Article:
In chapters 6 and 7, Fssl provides a panoramic overview of American re-education programs during the early postwar era, including the Salzburg Seminars, various programs sponsored by the High Commission for Occupied Germany (HICOG), and a little-studied group called the "Commission on Occupied Areas." Most interesting and informative in this context are Fssl's accounts of the social-scientific studies of these programs' impact that were conducted during or immediately after the programs themselves. One such impact study focuses primarily on social workers as exchange students or teachers in the United States. The answers to questions about participants' opinions of American culture appear surprisingly negative, but Fssl nonetheless argues, with some support in his material, that these views grew more positive over time, and that the exchange program participants in education and social or youth work were effective multipliers of American values and approaches, as they were intended to be.
Chapter 8 re-tells the well-known story of the official American exchange programs, especially the Fulbright program, efforts sponsored separately by the USIA, and others. The severe difficulties of the McCarthy era--the refusal of visas to certain German program participants, for example--are mentioned, but downplayed. As Fssl states, the American programs were eventually answered by corresponding institutions in the Federal Republic (such as the DAAD and the Humboldt Foundation). However, sometimes Fssl simply lists higher education and science policy institutions indiscriminately, whether or not their primary purpose in every case was educational exchange. He also fails to offer serious political analysis of or substantial contextual background for the German side of the story. He does not note, for example, that two of his star examples of American impact, Ralf Dahrendorf and Hildegard Hamm-Brcher, were affiliated with the same small liberal party, the FDP, and presents little or no discussion of whether or why the CDU and the SPD supported these efforts.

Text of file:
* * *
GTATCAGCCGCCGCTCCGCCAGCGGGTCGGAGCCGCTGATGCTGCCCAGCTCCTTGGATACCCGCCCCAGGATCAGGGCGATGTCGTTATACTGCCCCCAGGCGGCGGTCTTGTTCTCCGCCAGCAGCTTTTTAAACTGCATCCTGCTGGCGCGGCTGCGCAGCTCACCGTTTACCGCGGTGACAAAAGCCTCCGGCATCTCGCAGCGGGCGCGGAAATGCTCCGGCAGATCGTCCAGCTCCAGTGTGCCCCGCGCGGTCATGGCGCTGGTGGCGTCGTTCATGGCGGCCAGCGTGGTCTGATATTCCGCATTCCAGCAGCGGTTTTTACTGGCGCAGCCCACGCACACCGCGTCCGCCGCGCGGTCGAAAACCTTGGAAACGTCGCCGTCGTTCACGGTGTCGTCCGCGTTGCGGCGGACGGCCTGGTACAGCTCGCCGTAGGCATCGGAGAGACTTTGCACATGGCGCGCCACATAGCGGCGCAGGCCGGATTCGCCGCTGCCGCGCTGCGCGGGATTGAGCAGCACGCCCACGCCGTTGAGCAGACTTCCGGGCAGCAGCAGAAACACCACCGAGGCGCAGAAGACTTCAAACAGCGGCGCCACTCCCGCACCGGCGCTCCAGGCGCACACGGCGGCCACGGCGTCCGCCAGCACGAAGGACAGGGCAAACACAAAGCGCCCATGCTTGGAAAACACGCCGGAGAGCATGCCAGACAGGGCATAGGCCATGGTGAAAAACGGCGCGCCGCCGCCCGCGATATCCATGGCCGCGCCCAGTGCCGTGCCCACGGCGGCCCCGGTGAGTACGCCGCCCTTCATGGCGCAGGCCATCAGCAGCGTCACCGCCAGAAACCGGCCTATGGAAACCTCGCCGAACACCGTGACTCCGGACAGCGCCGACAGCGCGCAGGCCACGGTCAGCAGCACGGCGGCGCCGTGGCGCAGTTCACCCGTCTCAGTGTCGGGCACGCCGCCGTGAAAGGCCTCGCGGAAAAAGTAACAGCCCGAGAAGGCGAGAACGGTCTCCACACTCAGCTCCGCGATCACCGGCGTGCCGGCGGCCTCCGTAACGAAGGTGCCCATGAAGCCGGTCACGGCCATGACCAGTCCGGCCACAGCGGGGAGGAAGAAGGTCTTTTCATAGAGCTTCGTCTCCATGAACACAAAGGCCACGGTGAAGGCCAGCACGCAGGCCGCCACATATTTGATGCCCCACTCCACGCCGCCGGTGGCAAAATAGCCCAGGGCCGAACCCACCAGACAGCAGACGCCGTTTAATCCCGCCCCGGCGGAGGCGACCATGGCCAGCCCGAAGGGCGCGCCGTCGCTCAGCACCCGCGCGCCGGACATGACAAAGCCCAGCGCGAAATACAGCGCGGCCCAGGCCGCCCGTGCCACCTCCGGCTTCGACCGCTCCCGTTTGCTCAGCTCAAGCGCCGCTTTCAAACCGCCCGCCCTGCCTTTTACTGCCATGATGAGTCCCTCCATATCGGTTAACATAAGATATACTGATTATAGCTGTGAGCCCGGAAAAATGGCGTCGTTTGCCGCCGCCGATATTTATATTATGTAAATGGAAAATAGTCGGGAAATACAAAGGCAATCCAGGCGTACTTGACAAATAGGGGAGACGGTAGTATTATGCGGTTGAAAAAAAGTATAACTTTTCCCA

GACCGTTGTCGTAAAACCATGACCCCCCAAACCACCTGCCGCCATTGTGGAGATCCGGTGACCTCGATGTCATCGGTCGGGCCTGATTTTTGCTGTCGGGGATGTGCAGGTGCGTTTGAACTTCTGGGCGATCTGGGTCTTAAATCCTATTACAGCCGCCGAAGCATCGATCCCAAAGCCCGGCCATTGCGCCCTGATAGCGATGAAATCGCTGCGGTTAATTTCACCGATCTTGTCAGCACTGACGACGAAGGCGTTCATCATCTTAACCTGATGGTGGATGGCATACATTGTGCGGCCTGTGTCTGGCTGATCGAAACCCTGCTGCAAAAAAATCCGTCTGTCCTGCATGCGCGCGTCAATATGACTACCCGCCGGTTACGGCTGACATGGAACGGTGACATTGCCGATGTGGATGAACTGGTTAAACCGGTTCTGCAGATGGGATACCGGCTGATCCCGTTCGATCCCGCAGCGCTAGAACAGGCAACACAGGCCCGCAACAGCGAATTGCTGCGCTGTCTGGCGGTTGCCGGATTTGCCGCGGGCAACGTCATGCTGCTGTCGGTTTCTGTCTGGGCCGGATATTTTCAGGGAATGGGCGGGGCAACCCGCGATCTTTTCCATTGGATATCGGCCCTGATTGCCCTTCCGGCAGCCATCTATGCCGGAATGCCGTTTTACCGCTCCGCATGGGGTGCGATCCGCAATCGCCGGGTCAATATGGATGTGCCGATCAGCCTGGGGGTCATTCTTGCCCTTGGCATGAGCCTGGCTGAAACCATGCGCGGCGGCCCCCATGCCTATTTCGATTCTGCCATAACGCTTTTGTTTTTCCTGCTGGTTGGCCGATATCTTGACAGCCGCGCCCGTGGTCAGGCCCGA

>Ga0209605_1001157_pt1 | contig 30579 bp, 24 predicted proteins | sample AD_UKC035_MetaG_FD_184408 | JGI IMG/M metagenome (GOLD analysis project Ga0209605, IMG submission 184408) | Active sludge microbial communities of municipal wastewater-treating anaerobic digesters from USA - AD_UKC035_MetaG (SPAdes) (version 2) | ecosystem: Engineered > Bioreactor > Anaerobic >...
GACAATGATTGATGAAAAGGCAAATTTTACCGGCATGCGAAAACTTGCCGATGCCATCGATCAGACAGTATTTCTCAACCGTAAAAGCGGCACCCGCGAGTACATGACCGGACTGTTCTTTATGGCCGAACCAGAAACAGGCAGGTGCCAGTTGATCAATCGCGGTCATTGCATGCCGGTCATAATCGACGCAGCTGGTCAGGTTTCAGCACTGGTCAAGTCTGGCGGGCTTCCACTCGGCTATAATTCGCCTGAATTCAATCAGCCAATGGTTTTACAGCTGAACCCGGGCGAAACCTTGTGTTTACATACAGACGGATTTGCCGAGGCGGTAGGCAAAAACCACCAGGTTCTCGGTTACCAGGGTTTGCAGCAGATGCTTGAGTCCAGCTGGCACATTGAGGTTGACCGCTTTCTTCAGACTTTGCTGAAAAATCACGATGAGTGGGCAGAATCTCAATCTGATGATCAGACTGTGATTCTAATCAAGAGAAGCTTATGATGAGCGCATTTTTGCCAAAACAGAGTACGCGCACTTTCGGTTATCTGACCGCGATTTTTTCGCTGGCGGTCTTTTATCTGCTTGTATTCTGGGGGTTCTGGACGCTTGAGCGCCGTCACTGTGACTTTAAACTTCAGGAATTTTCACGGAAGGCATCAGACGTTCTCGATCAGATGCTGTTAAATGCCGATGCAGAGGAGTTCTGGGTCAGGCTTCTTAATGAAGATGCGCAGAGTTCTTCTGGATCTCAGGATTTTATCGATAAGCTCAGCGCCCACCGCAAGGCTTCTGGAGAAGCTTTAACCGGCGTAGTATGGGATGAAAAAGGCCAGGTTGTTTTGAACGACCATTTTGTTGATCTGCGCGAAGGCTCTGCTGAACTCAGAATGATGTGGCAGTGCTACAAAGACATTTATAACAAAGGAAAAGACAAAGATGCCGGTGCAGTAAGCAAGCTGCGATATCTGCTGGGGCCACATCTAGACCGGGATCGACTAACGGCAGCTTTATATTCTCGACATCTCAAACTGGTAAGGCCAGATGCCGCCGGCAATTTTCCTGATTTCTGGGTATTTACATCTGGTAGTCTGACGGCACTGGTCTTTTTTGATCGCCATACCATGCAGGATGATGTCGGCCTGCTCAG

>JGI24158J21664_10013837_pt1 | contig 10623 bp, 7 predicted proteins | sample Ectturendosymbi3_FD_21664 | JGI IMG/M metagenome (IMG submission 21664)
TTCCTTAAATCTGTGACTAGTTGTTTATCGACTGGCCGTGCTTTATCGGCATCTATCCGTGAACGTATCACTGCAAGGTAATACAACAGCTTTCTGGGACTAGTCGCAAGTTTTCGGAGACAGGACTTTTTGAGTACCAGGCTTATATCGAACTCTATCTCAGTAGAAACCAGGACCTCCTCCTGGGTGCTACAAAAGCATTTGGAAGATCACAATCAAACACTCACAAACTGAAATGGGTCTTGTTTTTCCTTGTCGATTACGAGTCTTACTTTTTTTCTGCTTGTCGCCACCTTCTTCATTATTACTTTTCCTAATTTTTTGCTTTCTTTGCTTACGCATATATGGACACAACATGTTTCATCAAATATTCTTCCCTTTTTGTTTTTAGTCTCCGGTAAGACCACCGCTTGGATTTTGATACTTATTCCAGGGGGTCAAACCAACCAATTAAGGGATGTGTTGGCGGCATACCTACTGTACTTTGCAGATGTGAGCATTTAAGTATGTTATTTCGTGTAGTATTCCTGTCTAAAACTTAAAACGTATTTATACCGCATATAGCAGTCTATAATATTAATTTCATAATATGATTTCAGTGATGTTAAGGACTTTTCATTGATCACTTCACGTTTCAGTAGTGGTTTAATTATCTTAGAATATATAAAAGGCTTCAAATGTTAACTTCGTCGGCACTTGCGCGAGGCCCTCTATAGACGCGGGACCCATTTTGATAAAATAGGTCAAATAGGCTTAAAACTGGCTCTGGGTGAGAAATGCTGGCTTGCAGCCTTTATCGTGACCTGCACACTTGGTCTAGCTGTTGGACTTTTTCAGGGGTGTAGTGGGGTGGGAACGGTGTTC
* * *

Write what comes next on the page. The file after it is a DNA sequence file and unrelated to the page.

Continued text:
More useful is Fssl's account of the impact of American experiences on the work of West German pedagogical reformers such as Heinrich Roth, Wilhelm Edelstein and especially Hartmut von Hentig. The linkage between pedagogical reform and American influence appears less clear in the case of Helmut Becker, co-founder with Edelstein of the Max Planck Institute for Educational Research in Berlin. Surprising and unfortunate is the absence of Dietrich Goldschmidt, another leading member of the Max Planck Institute, from the story. Nonetheless, there is little doubt that this is a success story, both in quantitative terms and in terms of the social and cultural impact on (West) German life. Nonetheless, Fssl's argument that the more open-minded, liberal, and tolerant attitudes evident in West German educational thought and practice since the 1960s are directly attributable to these cultural exchange programs, though it is often made and appears plausible on its face, seems hardly sufficient on deeper consideration. Other factors such as generational shifts and the subtle or not so subtle impact of American popular culture (not discussed here at all) surely ought to be added to the mix.
Karl-Heinz Fssl has given us an informative summary of the aspects of this vast topic listed in the first paragraph of this review, but no more than that. Doing justice to the title of the volume would have required a broader and more carefully considered concept of culture than is in evidence here. Also needed would be greater awareness of the possibility that both of the cultures being considered underwent enormous changes in the twentieth century, many of which had little to do with their interactions with one another--deliberate or not.
. Karl-Heinz Fssl, Die Umerziehung der Deutschen. Jugend und Schule unter den Siegermchten des Zweiten Weltkriegs 1945-1955 (Paderborn: Schningh, 1995).
. See, for example, Uta G. Poiger, Jazz, Rock and Rebels: Cold War Politics and American Culture in a Divided Germany (Berkeley: University of California Press, 2000).
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Mitchell G. Ash. Review of Füssel, Karl-Heinz, Deutsch-amerikanischer Kulturaustausch im 20. Jahrhundert.